1. Hi Andrew. I’ve added a picture of the E12 5-Series to my comment above for comparison. The resemblance can’t be coincidental. As to the last Argenta, yes, it had all the dynamic appeal of the lump of rock. Losing the reverse-rake front grille in favour of a blunt vertical item lost it the only bit of dynamism its predecessor possessed:

  5. I see they thought about an estate, too.

    https://www.viennaautoshow2018.com/2018/08/07/fiat-132-giardinetta-speciale-1972-by-pinifarina-a-estate-car/

    I’m ashamed to say that it was only through this article that I’ve managed to separate the 132 and 131 in my mind. In my defence, the shared wheels don’t help. By the way, does anyone know how Fiat’s numbering system worked? Were numbers just allocated as cars went on sale?

    Finally, here’s a launch advert for the 132. I rather like the original, despite its design deficiencies.

    1. Giacosa’s book seems to imply that cars went on sale with with their project numbers as the model name! Of course, in good old chicken and egg fashion, that begs the question of how the project numbers were assigned…
      It appears they were given out sequentially. Did it ever happen, I wonder, that project n was delayed, and only made it to market after project n + 1 had gone on sale? Can anyone think of an example?

  6. To northern European perceptions, the 132 was too small to be seen as a big car. The Ford Granada arrived in the same year, and had a nine foot wheelbase and five foot tracks (with a few millimetres loss and gain in metric translation) It set the size for generations to follow. The 132 had a wheelbase just over two inches longer than the 131 and a two inch narrower front track than the cheaper car. The result was that it overhung in all directions, unlike the the Ford which looked tight and purposeful.

    I spent quite a bit of time in Italy in the early-mid ’80s and the 132 was a rare sight. I do remember the badges proclaiming them to be ‘automatico’ or ‘climatico’. At the time the unlikely darling of the Italian middle classes was the Volvo 240. The Swedes made the effort, with the sub-2 litre B19 petrol engine, and the option of 2.0 and 2.4 litre VAG diesels.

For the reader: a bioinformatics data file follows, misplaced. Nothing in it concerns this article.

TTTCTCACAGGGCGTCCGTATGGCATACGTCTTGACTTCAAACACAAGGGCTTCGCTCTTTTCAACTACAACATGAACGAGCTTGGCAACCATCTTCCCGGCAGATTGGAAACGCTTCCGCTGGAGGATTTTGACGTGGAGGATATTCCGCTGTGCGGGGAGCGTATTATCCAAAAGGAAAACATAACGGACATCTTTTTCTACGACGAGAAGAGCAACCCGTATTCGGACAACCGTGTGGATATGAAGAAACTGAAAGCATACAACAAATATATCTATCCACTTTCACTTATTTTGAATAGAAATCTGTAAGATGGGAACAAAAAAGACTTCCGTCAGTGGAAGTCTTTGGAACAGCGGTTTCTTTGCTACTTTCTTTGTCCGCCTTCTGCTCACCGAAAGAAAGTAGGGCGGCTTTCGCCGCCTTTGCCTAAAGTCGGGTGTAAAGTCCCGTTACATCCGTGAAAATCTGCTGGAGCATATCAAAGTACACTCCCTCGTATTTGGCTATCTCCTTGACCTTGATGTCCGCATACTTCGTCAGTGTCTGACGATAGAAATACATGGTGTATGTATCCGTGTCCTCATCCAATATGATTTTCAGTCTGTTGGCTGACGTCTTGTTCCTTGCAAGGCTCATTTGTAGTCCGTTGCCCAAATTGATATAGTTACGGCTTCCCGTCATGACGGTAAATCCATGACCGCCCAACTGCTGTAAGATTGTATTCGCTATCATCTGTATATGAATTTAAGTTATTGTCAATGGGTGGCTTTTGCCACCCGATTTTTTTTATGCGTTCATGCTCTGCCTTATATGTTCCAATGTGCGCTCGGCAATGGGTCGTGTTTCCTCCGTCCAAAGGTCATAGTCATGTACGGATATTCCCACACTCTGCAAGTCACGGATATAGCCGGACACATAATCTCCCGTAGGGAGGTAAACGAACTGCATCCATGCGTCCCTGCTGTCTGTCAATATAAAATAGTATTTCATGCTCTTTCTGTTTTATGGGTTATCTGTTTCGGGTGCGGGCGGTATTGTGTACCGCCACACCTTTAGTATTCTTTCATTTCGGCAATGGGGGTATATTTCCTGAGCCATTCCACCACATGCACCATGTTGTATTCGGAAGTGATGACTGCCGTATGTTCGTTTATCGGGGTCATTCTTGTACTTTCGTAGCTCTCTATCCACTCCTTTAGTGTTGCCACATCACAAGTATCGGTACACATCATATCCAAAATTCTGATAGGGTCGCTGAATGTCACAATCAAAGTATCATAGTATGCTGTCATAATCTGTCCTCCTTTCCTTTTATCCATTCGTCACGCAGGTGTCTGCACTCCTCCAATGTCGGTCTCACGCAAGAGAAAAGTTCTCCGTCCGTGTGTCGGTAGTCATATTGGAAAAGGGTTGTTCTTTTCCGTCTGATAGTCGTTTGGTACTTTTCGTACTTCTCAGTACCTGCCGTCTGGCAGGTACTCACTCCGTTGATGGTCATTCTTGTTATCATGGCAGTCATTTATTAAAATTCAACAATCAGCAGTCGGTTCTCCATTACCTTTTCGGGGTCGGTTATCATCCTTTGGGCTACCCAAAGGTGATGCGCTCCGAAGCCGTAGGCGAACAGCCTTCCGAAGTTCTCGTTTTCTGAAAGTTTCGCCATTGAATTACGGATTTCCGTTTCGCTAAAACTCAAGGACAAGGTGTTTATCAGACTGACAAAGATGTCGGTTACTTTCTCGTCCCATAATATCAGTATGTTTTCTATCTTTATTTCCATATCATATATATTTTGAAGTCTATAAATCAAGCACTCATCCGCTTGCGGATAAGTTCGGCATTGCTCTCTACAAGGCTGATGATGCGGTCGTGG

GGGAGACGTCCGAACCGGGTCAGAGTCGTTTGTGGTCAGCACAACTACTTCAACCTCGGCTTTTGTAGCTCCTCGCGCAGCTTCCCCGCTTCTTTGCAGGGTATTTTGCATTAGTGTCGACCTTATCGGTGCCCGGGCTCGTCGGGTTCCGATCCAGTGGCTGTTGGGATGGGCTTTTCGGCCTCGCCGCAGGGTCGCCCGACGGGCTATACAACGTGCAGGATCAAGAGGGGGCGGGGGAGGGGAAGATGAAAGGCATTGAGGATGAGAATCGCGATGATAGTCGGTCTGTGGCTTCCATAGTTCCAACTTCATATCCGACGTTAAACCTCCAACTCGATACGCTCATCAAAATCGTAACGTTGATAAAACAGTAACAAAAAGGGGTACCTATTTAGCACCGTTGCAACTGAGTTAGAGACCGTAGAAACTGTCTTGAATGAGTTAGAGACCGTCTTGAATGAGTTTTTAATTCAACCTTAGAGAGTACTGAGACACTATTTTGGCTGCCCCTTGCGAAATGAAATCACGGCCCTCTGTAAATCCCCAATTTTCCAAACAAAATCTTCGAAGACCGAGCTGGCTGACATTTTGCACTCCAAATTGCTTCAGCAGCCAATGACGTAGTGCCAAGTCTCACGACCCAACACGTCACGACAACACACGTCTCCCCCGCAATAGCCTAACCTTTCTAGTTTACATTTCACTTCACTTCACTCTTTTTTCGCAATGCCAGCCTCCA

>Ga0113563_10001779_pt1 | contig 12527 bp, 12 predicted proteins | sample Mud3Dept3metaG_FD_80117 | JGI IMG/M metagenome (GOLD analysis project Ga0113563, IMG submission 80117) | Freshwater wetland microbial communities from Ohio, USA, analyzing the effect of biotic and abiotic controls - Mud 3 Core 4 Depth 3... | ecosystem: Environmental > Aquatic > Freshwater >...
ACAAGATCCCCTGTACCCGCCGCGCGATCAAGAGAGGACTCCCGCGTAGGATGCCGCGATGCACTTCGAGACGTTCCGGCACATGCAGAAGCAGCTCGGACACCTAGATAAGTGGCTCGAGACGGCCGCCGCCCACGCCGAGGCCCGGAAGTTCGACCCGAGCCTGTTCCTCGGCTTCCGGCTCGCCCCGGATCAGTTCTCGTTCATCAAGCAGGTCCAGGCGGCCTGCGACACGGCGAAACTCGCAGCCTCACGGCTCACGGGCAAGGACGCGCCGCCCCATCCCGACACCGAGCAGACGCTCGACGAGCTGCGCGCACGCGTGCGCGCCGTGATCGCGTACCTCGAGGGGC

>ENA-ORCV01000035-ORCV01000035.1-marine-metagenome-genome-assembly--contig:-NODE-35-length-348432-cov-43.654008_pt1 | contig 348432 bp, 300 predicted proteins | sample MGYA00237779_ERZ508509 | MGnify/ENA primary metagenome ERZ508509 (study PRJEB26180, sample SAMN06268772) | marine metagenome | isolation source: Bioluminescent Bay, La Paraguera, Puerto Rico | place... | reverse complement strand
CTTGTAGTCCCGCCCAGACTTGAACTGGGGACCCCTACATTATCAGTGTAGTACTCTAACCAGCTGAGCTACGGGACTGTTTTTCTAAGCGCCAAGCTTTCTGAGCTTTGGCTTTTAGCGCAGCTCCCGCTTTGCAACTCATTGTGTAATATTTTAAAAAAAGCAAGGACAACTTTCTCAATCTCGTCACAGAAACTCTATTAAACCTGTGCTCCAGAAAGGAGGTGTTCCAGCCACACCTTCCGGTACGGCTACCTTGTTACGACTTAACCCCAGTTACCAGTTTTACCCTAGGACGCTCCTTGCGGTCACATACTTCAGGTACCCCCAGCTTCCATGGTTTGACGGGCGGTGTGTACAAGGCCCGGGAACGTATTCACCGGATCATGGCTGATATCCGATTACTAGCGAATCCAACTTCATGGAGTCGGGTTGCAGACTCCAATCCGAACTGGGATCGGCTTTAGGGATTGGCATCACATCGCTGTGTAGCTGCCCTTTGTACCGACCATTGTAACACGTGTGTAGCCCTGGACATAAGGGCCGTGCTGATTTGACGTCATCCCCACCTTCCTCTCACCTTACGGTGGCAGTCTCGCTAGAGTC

7. Fiat’s three-digit numbering system was always a bit shambolic. It related neither to model size nor launch date. In order of size, the original range was as follows:

    126, 127, 128, 124, 125, 130

    When the 124 and 125 were replaced, the hierarchy then became:

    126,127, 128, 131, 132, 130

    Seat rebodied the 850 and called it the 133, which fitted in size between the 126 and 127. Fiat’s Brazilian outpost facelifted the 127 and renamed it the 147.

    It’s hardly surprising that the company abandoned the numerical model designations in favour of names. Renault did likewise when its model numbers became similarly confusing.

    1. It made sense with the 124 125 and 130 but threw me with the 128 which should have been about 132 sized. Logically the 128 should have ben a 123, the 127 a 122, and the 126 a 121. Which would been fine had they retained the numbers through the generations as Peugeot and most Germans do.

      And why is an Autobianchi A111 big and the A112 small?

    2. Since it was the project numbers of the developments, they do not provide any information about vehicle size and/or category.
      Development of the 130 began before the 131 was developed, after which the production number 132 was planned.
      That this numbering system would collide relatively quickly with the needs of marketing was to be foreseen with a model range like Fiat. However, it was not possible to go back to cubic capacity. Which is why we’ve been confronted with funny names since then.

      Development of the A111 began before the development of the (smaller) A112. Those were development codes too. Instead of inventing more funny names for Autobianchi, the brand was discontinued.

      Later there were again vehicles with a simple designation of the development code – they probably ran out of names: